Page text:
Thursday, 20 October 2011

Fight of the Warrior Monks

At around 1 pm on 17 October, 20-year-old nun Tenzin Wangmo has set herself on fire while shouting ‘Free Tibet!” She is from the Mamae Dechen Choekhorling Nunnery in Ngaba in Amdo, North-eastern Tibet. Wangmo, who has died from burns, was the first nun and the latest case of self-immolation.

Sophie Richardson, China director at Human Rights Watch, writes that China’s “security measures designed to curtail the right to free expression, association, and religious belief in Tibetan monasteries are not legitimate.” Additionally, these measures have ratcheted up tensions as we are seeing in Ngaba. To date nine youths have set themselves on fire and more are most likely in line.

Eight of the nine youths who set themselves on fire
Buddhists believe that the possibility of being born as a human is as rare as a sea turtle sticking its head out of a lone tyre tube floating on a vast ocean. Furthermore, Tibetans also believe that if one takes ones own life, then it would take five hundred rebirths before being reborn in the human realm. If these beliefs are true, then why do Buddhist monks — who are trained in the fundamental teaching of compassion and respect for all sentient life — douse themselves in kerosene and set fire?

The answer lies in Beijing’s failure to understand that the Tibetan people’s aspiration is not for more roads, railways or airports — merely to bring in more Chinese migrants and to transport resources from Tibet to China — but for freedom. Tibetans crave the freedom to practice our religion, speak in our own language and most of all the freedom to decide our future in their own space without being poked and prodded with bayonets.
This fundamental Tibetan aspiration is clearly articulated by 19-year-old Norbu Damdul, who set himself on fire at around noon on 15 October while shouting “Complete Independence for Tibet!” and “Return of His Holiness the Dalai Lama to Tibet!” Damdul is the seventh case of self-immolation to protest against the People’s Republic’s repressive rule over Tibet.

The situation in Ngaba, where most of the self-immolations are taking place, has now reached a very critical state with Beijing’s increased spending on security leading to monastery blockades, the mass detention of monks and making it mandatory for monks to obtain official permits even to go out of their monastic compound. Earlier this year, Kirti Monastery’s water supply and electricity were cut off and visitors, including the monk’s relatives, were banned from entering into the monastic compound.
Panoramic View of Ngaba with Kirti Monastery at the left
The authorities have now stationed an armed garrison of People’s Armed Police at each of the three main gates leading to Kirti Monastery and another armed contingent has occupied a 20-room section within the monastery. Moreover, the monastery is today carved up into five sections; these are divided into fifty smaller divisions, which are further divided into smaller units for easier security control and to subject the monks to ‘Patriotic Education’ and ‘Strike Hard’ campaigns. This virtual imprisonment, confining them to their rooms, involves intense ideological ‘education’ requiring the roughly 2500 monks to repeatedly recite, ‘I oppose the Dalai clique’, ‘I will not follow splittism’, ‘I love the Communist Party’ and ‘I recognize the Party’s great kindness’. The monks are thus being denied basic fundamental human rights such as freedom of expression, freedom of movement, freedom of thoughts, freedom of religion and above all the freedom to decide their future.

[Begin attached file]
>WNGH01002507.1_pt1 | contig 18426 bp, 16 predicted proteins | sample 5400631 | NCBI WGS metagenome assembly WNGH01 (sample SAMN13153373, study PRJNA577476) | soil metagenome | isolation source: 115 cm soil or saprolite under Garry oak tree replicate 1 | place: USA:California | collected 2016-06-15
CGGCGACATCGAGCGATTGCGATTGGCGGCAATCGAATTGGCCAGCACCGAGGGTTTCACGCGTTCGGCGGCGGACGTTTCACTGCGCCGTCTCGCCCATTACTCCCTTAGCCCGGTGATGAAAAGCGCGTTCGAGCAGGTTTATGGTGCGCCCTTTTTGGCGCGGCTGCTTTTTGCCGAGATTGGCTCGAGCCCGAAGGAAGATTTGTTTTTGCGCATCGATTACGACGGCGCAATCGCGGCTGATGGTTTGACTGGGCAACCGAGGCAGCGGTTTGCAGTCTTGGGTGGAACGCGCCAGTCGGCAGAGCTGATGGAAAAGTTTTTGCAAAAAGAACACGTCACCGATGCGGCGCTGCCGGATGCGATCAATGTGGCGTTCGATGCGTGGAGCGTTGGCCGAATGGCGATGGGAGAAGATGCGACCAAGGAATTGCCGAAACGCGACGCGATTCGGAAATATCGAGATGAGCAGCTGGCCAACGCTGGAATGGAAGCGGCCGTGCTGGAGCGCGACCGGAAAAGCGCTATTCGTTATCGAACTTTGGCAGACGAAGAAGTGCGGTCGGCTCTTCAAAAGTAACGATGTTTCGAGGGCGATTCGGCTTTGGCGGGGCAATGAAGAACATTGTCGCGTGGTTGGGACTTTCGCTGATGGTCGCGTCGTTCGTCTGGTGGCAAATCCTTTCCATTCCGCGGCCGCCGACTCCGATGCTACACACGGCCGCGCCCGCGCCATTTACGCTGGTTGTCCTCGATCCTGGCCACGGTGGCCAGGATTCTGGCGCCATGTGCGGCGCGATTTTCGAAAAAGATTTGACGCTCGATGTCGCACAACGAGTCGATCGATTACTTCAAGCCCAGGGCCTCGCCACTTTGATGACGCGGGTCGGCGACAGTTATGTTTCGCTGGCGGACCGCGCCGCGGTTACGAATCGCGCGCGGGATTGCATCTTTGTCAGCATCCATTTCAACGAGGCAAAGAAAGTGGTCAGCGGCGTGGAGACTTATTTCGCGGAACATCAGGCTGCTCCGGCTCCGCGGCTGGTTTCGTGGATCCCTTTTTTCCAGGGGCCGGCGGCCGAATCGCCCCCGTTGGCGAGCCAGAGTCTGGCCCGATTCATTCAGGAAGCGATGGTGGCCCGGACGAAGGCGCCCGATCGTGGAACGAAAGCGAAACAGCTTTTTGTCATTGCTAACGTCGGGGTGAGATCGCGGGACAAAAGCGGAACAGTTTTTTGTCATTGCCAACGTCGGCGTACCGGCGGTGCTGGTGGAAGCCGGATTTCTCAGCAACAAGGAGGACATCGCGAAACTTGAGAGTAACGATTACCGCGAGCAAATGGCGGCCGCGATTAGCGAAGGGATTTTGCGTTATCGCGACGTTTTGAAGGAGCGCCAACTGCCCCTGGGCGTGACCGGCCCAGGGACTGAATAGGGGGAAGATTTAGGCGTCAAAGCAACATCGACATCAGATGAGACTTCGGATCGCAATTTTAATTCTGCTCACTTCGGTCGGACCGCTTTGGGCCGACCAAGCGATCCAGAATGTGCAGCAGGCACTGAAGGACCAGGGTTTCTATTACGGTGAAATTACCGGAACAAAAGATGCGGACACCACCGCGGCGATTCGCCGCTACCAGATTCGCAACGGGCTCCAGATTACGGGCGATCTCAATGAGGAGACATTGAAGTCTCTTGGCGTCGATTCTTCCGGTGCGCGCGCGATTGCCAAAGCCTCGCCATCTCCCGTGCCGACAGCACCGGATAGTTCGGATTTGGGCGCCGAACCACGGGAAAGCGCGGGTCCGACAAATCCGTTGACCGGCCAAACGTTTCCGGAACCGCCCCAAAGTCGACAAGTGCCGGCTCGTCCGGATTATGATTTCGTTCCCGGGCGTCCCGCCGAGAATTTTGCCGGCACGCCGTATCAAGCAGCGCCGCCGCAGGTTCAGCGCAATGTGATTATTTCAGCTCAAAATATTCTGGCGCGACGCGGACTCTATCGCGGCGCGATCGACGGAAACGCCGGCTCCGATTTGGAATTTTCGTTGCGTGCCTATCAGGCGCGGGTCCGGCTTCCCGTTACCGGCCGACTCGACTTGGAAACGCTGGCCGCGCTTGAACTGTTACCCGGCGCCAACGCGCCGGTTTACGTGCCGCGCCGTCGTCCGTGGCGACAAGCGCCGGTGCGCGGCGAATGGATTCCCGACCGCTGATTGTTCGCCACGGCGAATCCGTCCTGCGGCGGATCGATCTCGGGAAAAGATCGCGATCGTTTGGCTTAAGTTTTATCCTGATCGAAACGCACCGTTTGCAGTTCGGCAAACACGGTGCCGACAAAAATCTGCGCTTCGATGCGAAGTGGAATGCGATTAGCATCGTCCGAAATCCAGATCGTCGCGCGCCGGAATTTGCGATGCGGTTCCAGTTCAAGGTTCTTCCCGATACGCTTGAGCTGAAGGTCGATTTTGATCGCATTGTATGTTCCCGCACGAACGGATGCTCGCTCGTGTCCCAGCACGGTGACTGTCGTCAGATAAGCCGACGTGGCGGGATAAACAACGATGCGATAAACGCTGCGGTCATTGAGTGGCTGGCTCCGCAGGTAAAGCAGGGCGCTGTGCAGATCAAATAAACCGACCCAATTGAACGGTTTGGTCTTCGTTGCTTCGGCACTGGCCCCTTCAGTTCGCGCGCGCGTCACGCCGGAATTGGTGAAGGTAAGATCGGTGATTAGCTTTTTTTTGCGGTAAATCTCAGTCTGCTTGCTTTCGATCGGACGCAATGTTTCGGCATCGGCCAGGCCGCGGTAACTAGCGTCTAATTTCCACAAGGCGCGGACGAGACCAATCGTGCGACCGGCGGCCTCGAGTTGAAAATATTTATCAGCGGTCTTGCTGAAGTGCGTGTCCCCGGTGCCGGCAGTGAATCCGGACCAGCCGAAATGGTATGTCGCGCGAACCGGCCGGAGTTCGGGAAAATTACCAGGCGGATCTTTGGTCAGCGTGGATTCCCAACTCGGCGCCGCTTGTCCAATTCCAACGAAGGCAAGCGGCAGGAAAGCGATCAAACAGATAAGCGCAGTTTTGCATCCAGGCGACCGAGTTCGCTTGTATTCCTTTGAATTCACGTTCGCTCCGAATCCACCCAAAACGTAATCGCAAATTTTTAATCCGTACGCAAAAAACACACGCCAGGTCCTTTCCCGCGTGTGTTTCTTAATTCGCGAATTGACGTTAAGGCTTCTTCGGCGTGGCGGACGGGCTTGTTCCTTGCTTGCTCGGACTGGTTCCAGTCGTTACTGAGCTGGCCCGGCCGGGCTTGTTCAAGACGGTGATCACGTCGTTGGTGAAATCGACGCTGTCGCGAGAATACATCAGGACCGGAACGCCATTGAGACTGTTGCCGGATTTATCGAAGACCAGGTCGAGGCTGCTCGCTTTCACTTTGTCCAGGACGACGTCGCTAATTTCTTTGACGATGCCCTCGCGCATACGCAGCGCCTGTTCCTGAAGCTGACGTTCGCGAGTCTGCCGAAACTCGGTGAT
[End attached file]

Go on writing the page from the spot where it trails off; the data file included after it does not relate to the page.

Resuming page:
The demand for these freedoms by the monks of Kirti Monastery, and Beijing’s denial and consequent crackdown on the desperate monks, symbolizes the core of Tibet’s China problem. Beijing’s heavy-handed responses — whether it was in 1989 when their own students protested on Tiananmen Square or to the 2008 popular protests in East Turkestan (Ch. Xinjiang) or the current military repression in Ngaba — only provide temporary solution. The root causes of these demonstrations are not being addressed. Without a solution being reached, the protests in Ngaba will continue and the number of Tibetans wanting to die for the struggle is almost certain to escalate.
Aerial view of Kirti Monaetery
China must realize that the increased armed security deployments in Tibet, and particularly in Ngaba, have been a major factor in mounting tensions that have led to continuing peaceful protests in which monks and former monks — as their ultimate form of non-violent action — are setting themselves on fire.

As in the cases on 7 October of 20-year-old Khaying and 18-year-old Choephel, who set themselves on fire (both have since died from injuries and possible torture) the Chinese security personnel first put out the fire and then started beating Damdul before removing from the scene. No information is available on his medical condition or whereabouts.

Tapey, a young monk in his twenties, who set himself on fire in February 2009, was the first-ever case of self-immolation by monks in Tibet. Since then eight youths have set themselves on fire.  Their average age is barely twenty. And so it seems that Tibet’s struggle for freedom is now firmly in the hands of a new proactive generation.

When freedom-of-movement was severely curtailed in Ngaba, Tibetan farmers and householders strung their goats with papers bearing slogans such as Free Tibet. This reveals the extraordinary national resolve when cornered and driven to a state of utter desperation, to remain committed to non-violence and find creative ways to fight back against the occupation. Such peaceful creative resistance will continue until Beijing allows the Tibetan people their legal right to self-determination.

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